Herschel Walker and his wife wanted to woo black voters in the Georgia Senate race, per Politico.
Julie Blanchard Walker said Walker should have had strong black support, according to the report.
A person close to the campaign told Politico that his idea had turned into an “obsessive goal”.
This year’s Georgia Senate race was unique in that it featured two big-party black candidates — Democratic Sen. Raphael Warnock and Republican Herschel Walker — for the first time in state history. .
And throughout the contest, which took place in a year of midterm elections between two high profile candidates with widely differing opinions on virtually every key issue, the importance of the black vote in Georgia remained at the center of concerns.
Black Georgians make up 33% of the state’s population, and in a good turnout year, black voters — the Democratic Party’s most loyal constituency — typically make up about 28% to 30% of the total electorate.
So with Walker’s candidacy, many Republicans believed that Walker’s candidacy would help them make inroads among black voters in the state because he had a built-in 1980s name identification as a star football player. at the University of Georgia before heading to the NFL. .
Throughout the GOP Senate campaign, Walker and his wife — Julie Blanchard Walker — wanted to visit Democratic-leaning parts of the state to woo black voters, but staffers instead wanted the Republican to focus on increasing turnout among grassroots voters — a strategy they later emphasized after Walker was forced into a runoff in December without GOP Gov. Brian Kemp leading the ticket, according to Politico.
Politico described Walker and Blanchard Walker as not fully capable of directing decision-making for the campaign, as the pair allegedly questioned the strategies put forth by GOP operatives and spent “excessive” periods of time review proposals prior to scheduled campaign stops.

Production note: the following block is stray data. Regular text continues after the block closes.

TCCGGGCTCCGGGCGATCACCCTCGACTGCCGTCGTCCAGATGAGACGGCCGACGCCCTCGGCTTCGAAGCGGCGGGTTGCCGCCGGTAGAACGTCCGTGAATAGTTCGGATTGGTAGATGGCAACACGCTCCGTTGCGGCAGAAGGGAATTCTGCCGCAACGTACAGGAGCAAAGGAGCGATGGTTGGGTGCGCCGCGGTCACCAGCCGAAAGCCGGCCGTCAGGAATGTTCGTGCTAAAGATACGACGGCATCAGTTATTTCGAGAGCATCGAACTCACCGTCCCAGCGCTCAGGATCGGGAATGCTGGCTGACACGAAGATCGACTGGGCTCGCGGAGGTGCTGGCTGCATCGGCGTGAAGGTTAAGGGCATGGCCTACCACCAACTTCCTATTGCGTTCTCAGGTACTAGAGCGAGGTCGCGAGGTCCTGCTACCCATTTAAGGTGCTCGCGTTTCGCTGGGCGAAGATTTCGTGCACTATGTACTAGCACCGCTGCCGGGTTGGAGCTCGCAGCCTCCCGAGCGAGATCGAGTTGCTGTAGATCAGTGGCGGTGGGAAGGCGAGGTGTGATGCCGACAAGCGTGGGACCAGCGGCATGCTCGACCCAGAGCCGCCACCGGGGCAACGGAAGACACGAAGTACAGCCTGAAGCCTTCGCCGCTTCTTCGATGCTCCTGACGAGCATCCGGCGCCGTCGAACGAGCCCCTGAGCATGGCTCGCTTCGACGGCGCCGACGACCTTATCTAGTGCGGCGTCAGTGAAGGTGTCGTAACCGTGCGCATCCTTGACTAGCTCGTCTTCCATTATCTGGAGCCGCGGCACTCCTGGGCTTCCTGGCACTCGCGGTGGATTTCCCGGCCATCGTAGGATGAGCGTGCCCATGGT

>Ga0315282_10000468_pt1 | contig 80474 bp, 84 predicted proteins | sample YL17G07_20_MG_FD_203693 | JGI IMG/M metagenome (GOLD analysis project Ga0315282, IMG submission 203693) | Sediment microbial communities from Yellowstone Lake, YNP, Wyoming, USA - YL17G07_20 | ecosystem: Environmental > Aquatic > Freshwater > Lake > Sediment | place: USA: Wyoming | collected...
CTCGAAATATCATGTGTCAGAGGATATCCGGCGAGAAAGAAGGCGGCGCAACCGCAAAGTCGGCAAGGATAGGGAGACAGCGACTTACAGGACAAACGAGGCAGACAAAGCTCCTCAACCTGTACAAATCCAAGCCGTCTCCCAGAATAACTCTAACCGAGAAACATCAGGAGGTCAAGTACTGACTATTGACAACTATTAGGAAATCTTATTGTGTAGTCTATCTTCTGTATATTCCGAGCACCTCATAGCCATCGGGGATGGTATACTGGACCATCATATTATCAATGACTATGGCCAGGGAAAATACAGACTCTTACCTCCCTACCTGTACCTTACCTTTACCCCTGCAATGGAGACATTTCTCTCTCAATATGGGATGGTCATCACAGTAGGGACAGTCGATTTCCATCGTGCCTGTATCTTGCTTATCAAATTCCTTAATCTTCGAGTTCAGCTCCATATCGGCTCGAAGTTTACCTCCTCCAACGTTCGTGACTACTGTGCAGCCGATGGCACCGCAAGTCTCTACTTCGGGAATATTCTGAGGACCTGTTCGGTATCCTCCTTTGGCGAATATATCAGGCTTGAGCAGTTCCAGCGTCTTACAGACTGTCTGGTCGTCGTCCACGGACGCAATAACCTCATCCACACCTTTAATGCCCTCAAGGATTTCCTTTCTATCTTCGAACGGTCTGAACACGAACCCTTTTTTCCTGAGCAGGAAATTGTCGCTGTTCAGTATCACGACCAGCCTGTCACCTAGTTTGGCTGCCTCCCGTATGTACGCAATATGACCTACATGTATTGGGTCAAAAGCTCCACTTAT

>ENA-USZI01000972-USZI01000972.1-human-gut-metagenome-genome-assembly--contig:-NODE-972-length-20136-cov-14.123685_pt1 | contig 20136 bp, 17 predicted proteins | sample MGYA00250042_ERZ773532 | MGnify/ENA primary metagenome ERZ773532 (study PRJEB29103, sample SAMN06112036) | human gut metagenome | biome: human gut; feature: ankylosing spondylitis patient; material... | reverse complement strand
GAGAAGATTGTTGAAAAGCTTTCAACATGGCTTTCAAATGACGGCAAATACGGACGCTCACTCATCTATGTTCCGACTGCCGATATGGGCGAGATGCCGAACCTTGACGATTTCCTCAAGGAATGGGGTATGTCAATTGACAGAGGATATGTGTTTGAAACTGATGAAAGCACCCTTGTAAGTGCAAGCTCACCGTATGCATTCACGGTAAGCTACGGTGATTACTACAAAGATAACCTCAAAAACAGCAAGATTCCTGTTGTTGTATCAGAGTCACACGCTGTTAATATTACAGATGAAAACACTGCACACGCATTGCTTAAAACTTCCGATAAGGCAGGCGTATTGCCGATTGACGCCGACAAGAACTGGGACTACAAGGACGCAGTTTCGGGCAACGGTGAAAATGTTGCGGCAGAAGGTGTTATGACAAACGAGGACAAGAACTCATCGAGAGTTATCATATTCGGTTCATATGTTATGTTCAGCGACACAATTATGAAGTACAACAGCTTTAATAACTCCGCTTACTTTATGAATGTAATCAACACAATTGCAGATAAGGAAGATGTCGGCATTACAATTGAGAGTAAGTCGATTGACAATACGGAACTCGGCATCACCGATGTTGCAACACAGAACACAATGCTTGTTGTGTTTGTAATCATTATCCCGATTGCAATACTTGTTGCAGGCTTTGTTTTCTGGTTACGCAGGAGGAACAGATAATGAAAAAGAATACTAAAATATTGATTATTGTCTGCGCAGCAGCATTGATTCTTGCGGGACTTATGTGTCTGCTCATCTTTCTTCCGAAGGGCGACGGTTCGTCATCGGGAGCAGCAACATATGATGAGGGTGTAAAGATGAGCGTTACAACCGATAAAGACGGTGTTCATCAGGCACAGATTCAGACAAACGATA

Walker staffers told Politico that Blanchard Walker floated the idea that Walker should have won up to 50% of the black vote in the state – which would have been an unusually high share of the vote for a Republican candidate . A staff member told the outlet that Blanchard Walker had repeatedly said that her husband had to “present him in front of his people, in front of his community”.
“She thought we should get a number of African-American voters that no Republican in the history of modern politics ever got,” an individual close to the campaign told Politico. “And it became an obsessive concern.”
The biggest complication in the Walkers’ efforts to engage with black voters? Warnock, the senior pastor of the historic Ebenezer Baptist Church in Atlanta, had deep-rooted ties to the black religious community and to black voters in general — and their support was not going to be easily transferable.
The senator’s 2021 runoff victory was fueled by strong turnout from black voters, including in metro Atlanta, Augusta, Columbus, Savannah and rural parts of the state where Democrats had previously been reluctant to vote. vote. And he campaigned intensively in those areas throughout the campaign, while Walker’s overall campaign strategy targeted conservatives and the state’s rural evangelical community.
In last month’s general election, when Warnock edged Walker 49.4% to 48.5% statewide, the incumbent senator won 90% of black votes, compared to Walker’s 8%, according to a poll by CNN release.
Walker sought to make inroads among the electorate in Atlanta’s diverse suburbs during the runoff campaign, but by the time early voting began in November, Warnock had already locked in support from most of those voters — and the senator’s victory on Tuesday revealed the extent of his gains across the state from last month’s contest.
Read the original article on Business Insider